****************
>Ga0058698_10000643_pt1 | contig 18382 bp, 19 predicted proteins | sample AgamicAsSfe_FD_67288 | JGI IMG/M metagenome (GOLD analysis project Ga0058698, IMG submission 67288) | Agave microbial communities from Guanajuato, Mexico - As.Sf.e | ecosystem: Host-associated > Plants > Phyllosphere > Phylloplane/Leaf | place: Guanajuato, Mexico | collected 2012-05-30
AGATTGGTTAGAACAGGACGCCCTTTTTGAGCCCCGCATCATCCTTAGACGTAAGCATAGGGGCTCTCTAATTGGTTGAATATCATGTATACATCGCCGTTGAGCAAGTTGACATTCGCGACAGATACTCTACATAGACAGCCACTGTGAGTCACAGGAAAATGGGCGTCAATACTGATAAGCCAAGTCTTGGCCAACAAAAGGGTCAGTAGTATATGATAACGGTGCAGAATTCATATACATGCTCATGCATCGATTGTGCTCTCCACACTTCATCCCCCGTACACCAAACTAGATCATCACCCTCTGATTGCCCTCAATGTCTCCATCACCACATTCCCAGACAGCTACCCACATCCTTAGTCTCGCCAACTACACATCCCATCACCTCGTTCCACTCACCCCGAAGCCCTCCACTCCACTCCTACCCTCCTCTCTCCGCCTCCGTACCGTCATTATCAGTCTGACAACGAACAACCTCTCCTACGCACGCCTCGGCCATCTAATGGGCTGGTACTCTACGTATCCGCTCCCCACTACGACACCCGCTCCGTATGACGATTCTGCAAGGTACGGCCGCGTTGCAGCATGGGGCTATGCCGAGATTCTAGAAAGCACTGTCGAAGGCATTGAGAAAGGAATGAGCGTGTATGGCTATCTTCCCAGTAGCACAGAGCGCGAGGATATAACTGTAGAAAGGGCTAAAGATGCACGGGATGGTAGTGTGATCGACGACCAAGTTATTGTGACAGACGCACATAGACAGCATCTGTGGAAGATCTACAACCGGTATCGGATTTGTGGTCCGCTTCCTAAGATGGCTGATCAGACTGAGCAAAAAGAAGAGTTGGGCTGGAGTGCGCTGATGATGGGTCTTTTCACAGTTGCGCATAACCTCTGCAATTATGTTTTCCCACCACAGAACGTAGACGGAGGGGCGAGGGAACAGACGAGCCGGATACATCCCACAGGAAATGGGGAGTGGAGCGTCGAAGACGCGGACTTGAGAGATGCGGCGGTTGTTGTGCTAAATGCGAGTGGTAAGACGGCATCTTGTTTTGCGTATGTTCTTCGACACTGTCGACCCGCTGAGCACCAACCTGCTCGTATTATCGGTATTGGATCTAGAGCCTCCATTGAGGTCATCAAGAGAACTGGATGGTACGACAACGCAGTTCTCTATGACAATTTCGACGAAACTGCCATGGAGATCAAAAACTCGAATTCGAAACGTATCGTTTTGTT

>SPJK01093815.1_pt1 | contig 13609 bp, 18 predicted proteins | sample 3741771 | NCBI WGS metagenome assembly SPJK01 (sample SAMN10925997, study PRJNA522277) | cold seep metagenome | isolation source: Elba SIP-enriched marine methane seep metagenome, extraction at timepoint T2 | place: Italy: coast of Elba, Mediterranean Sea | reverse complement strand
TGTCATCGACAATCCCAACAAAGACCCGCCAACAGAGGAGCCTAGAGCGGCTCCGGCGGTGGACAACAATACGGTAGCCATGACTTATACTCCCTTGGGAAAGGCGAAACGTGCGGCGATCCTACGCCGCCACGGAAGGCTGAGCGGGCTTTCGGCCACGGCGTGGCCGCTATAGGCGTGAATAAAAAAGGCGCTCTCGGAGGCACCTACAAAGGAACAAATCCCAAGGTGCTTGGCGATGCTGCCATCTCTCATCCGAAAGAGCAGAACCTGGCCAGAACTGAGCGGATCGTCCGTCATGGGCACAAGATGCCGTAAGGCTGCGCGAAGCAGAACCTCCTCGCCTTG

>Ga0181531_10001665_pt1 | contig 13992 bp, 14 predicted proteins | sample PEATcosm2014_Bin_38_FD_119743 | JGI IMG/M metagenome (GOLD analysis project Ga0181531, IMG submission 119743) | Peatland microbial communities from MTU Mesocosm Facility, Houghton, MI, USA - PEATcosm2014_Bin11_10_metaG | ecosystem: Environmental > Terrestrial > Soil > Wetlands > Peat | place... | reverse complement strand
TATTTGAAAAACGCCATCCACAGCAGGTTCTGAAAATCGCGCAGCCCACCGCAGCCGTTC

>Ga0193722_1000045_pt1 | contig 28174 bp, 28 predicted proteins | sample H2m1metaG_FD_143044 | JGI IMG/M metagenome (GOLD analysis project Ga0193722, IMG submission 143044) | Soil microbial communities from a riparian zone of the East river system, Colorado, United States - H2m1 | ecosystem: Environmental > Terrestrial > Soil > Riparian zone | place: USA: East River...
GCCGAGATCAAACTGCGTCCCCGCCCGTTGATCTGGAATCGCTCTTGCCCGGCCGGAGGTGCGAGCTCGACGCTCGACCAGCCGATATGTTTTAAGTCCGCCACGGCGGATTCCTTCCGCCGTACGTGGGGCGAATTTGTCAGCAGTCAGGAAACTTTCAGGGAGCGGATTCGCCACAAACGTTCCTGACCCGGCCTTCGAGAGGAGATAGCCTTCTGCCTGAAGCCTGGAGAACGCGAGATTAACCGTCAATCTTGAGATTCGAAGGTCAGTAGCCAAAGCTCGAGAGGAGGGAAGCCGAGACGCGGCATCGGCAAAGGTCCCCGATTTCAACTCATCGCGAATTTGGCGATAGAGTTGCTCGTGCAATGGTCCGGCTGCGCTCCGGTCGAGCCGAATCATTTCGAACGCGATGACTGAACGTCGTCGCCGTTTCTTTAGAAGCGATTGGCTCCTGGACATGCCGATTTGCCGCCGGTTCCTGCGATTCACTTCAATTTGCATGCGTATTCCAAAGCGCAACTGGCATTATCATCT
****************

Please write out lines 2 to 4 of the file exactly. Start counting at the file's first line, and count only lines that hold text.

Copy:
AGATTGGTTAGAACAGGACGCCCTTTTTGAGCCCCGCATCATCCTTAGACGTAAGCATAGGGGCTCTCTAATTGGTTGAATATCATGTATACATCGCCGTTGAGCAAGTTGACATTCGCGACAGATACTCTACATAGACAGCCACTGTGAGTCACAGGAAAATGGGCGTCAATACTGATAAGCCAAGTCTTGGCCAACAAAAGGGTCAGTAGTATATGATAACGGTGCAGAATTCATATACATGCTCATGCATCGATTGTGCTCTCCACACTTCATCCCCCGTACACCAAACTAGATCATCACCCTCTGATTGCCCTCAATGTCTCCATCACCACATTCCCAGACAGCTACCCACATCCTTAGTCTCGCCAACTACACATCCCATCACCTCGTTCCACTCACCCCGAAGCCCTCCACTCCACTCCTACCCTCCTCTCTCCGCCTCCGTACCGTCATTATCAGTCTGACAACGAACAACCTCTCCTACGCACGCCTCGGCCATCTAATGGGCTGGTACTCTACGTATCCGCTCCCCACTACGACACCCGCTCCGTATGACGATTCTGCAAGGTACGGCCGCGTTGCAGCATGGGGCTATGCCGAGATTCTAGAAAGCACTGTCGAAGGCATTGAGAAAGGAATGAGCGTGTATGGCTATCTTCCCAGTAGCACAGAGCGCGAGGATATAACTGTAGAAAGGGCTAAAGATGCACGGGATGGTAGTGTGATCGACGACCAAGTTATTGTGACAGACGCACATAGACAGCATCTGTGGAAGATCTACAACCGGTATCGGATTTGTGGTCCGCTTCCTAAGATGGCTGATCAGACTGAGCAAAAAGAAGAGTTGGGCTGGAGTGCGCTGATGATGGGTCTTTTCACAGTTGCGCATAACCTCTGCAATTATGTTTTCCCACCACAGAACGTAGACGGAGGGGCGAGGGAACAGACGAGCCGGATACATCCCACAGGAAATGGGGAGTGGAGCGTCGAAGACGCGGACTTGAGAGATGCGGCGGTTGTTGTGCTAAATGCGAGTGGTAAGACGGCATCTTGTTTTGCGTATGTTCTTCGACACTGTCGACCCGCTGAGCACCAACCTGCTCGTATTATCGGTATTGGATCTAGAGCCTCCATTGAGGTCATCAAGAGAACTGGATGGTACGACAACGCAGTTCTCTATGACAATTTCGACGAAACTGCCATGGAGATCAAAAACTCGAATTCGAAACGTATCGTTTTGTT

>SPJK01093815.1_pt1 | contig 13609 bp, 18 predicted proteins | sample 3741771 | NCBI WGS metagenome assembly SPJK01 (sample SAMN10925997, study PRJNA522277) | cold seep metagenome | isolation source: Elba SIP-enriched marine methane seep metagenome, extraction at timepoint T2 | place: Italy: coast of Elba, Mediterranean Sea | reverse complement strand
TGTCATCGACAATCCCAACAAAGACCCGCCAACAGAGGAGCCTAGAGCGGCTCCGGCGGTGGACAACAATACGGTAGCCATGACTTATACTCCCTTGGGAAAGGCGAAACGTGCGGCGATCCTACGCCGCCACGGAAGGCTGAGCGGGCTTTCGGCCACGGCGTGGCCGCTATAGGCGTGAATAAAAAAGGCGCTCTCGGAGGCACCTACAAAGGAACAAATCCCAAGGTGCTTGGCGATGCTGCCATCTCTCATCCGAAAGAGCAGAACCTGGCCAGAACTGAGCGGATCGTCCGTCATGGGCACAAGATGCCGTAAGGCTGCGCGAAGCAGAACCTCCTCGCCTTG